1. Again, on the capabilities point, it should be acknowledged that the Government has yet to provide meaningful detail on what this pot of funding is actually going towards at a granular level, and discussions that departments will need to bid to win a slice of it are concerning.[6]


  1. Likewise, the lack of measurable KPIs on the China capabilities fund should draw scrutiny. How will success be measured? The number of civil servants who begin to learn Mandarin? To what level? And how are they applying it?


  1. Whitehall is poor at bringing in outside expertise (partly a consequence of the levels of security clearance which are perceived to be needed for any/all China-related roles) and too many roles are only being advertised internally. The Government's announcement that it has formed a “China experts’ advisory group to test and inform government policymaking, with a broad range of external specialists” should be applauded, yet no details have been shared as to who is part of this group or what general topics they are discussing.[7] Committees should be constantly pushing for clarity on this.


Think tanks


  1. British foreign policy think tanks are not making enough of an impact. It’s remarkable that despite having some of the world’s oldest and most famous foreign policy think tanks in the UK, so few are making a genuine impact at a Government level.


  1. If one role of a think tank is to think about new innovative ways the Government can strategically approach foreign policy issues, where are the papers? Furthermore, few if any can draw a direct line between a paper they have written and a change in Government policy over the last five years. Contrast this to the close relationship domestic-focused think tanks such as Onward have with their respective political parties.


  1. Clearly, at some point in this process there are issues. It’s not yet clear what this issue is, but it should be examined and something the Committee considers.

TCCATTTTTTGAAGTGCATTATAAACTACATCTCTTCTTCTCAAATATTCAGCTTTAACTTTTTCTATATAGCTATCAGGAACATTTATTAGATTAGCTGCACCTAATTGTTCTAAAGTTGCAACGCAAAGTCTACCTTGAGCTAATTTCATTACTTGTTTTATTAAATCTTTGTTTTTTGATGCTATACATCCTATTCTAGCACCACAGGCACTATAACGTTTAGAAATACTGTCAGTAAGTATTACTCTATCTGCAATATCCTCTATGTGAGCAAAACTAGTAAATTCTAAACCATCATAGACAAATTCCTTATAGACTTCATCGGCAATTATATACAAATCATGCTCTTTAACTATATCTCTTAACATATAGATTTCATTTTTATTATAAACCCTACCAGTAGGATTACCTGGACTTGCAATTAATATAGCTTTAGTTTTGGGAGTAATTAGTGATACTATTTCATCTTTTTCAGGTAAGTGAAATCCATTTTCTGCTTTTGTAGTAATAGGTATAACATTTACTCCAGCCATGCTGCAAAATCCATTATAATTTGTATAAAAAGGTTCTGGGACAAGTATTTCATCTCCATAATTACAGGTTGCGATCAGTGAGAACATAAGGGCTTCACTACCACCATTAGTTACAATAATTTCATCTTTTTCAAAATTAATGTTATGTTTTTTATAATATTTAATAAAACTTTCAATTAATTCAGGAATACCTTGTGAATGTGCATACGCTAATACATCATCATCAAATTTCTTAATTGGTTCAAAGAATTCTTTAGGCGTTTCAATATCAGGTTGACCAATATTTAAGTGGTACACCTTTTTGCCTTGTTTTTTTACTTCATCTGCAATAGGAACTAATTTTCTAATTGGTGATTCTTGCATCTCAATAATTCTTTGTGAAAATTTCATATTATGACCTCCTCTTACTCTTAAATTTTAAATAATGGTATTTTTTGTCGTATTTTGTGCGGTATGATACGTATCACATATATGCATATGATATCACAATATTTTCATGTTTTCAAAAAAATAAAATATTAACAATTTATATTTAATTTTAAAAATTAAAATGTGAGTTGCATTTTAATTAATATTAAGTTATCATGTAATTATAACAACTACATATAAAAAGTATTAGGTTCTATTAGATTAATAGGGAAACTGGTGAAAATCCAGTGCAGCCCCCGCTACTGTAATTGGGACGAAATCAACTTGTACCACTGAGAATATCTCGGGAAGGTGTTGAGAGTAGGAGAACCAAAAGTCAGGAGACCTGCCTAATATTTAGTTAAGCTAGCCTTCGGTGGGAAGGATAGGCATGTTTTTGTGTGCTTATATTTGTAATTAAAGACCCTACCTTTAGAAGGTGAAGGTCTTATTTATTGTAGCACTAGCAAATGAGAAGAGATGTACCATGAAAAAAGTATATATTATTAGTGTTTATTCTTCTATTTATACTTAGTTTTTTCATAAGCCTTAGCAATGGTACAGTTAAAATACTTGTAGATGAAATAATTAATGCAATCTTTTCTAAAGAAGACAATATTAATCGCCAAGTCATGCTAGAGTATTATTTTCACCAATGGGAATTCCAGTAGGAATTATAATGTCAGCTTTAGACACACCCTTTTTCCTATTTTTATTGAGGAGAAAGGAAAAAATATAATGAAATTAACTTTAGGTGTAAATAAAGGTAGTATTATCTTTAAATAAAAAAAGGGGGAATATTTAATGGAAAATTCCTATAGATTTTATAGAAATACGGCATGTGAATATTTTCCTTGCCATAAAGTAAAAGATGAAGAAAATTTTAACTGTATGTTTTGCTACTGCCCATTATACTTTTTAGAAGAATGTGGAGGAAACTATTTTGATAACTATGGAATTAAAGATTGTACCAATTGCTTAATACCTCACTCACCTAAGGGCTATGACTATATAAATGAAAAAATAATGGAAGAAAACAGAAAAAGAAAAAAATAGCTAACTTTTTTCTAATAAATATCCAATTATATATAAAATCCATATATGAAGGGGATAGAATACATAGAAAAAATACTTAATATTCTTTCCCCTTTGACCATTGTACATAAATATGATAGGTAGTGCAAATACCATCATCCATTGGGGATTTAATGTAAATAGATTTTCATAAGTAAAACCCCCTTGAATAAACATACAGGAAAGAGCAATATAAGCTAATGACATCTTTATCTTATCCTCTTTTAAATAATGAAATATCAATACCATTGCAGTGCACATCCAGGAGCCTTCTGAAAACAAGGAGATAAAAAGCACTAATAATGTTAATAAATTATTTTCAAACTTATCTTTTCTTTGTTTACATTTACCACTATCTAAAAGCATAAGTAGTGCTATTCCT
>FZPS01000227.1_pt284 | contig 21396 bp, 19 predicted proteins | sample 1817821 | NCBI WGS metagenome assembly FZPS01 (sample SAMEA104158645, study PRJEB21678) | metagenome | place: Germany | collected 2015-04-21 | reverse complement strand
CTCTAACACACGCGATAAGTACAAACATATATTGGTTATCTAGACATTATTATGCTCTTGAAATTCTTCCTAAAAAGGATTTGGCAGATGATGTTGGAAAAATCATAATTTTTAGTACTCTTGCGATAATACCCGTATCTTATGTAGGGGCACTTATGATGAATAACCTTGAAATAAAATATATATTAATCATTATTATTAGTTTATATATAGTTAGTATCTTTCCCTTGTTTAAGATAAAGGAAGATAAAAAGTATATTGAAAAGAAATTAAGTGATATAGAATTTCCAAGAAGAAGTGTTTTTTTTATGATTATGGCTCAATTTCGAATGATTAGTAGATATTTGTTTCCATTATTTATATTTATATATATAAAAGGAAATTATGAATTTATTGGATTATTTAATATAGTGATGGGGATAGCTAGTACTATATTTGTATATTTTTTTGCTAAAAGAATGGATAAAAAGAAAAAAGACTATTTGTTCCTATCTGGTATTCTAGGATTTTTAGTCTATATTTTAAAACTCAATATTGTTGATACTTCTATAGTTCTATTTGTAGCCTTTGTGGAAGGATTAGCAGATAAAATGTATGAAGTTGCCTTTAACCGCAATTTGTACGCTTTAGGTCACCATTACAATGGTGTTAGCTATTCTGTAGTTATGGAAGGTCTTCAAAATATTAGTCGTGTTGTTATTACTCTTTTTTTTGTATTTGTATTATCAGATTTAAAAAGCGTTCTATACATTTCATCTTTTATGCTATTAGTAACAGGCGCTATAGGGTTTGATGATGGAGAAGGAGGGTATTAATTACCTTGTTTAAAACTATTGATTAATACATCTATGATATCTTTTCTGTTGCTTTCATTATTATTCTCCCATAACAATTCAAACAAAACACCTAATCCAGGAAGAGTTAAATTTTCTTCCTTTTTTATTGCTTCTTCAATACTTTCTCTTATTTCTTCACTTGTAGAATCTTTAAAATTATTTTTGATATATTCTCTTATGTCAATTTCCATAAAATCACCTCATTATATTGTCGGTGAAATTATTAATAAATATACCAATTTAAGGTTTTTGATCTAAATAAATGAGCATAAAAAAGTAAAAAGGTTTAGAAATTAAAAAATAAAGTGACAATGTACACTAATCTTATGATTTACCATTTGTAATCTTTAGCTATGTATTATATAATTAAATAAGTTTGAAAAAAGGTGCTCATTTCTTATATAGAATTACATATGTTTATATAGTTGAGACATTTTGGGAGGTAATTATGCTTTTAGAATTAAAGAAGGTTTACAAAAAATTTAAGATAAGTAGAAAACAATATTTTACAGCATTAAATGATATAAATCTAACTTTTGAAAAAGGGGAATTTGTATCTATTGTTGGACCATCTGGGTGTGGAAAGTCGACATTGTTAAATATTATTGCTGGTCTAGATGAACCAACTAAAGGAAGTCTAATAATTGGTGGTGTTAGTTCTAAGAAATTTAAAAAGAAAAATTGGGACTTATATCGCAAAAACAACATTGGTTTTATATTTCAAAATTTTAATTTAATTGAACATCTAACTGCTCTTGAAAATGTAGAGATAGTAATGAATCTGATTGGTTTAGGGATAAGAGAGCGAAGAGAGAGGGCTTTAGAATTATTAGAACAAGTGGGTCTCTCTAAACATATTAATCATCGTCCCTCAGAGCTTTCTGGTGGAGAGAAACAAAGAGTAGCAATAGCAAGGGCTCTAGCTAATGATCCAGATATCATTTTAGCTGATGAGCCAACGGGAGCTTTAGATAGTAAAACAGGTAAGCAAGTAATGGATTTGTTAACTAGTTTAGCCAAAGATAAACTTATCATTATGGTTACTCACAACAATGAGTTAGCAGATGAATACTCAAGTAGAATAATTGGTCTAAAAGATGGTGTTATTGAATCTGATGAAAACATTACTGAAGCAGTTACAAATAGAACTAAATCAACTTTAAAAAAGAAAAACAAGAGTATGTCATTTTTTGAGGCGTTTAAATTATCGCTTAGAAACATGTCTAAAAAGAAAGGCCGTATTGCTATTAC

1. Government: In the UK-China bilateral, strategic thinking can perhaps at times be characterised as trying to find the least worst option that provides the longest-term benefits. Doing so requires a sober analysis of a multitude of complex scenarios, almost none of which lend themselves to snappy social media clips or short speeches, and bravery to stand by the thinking that underwrites your decisions when facing media or political pressure, and the regular waves that come with democracy. While successful strategic thinking cannot be measured in the same way a company could - e.g. through an increase in profits off the back of moving into a new region - Beijing to Britain suggests that one marker could be the willingness to be more transparent in communicating it to Parliament and the electorate.


  1. Parliament: Politicians are under a huge amount of pressure to think about a wide range of issues, from potholes to Palestine. They do not typically recruit staff who have expertise in strategic thinking, nor are they offered frequent training on this matter. That is concerning, because it limits their ability to understand the Government’s efforts to form a strategy, and therefore their ability to hold the Government to account. As a matter of urgency, Committee members should be discussing how they can resolve this.


  1. Whitehall: Within Whitehall, too much of the strategic thinking that takes place in this space is opaque and without any level of meaningful accountability. Whitehall’s China capabilities are going to come under increasing pressure if it fails to properly deal with the issues it faces around harnessing and promoting expertise over generalists. Likewise, the many talented senior officials who hold China in their portfolios should be asking more from Westminster’s think tanks when it comes to helping provide strategic ideas and concepts for engaging on this critical issue.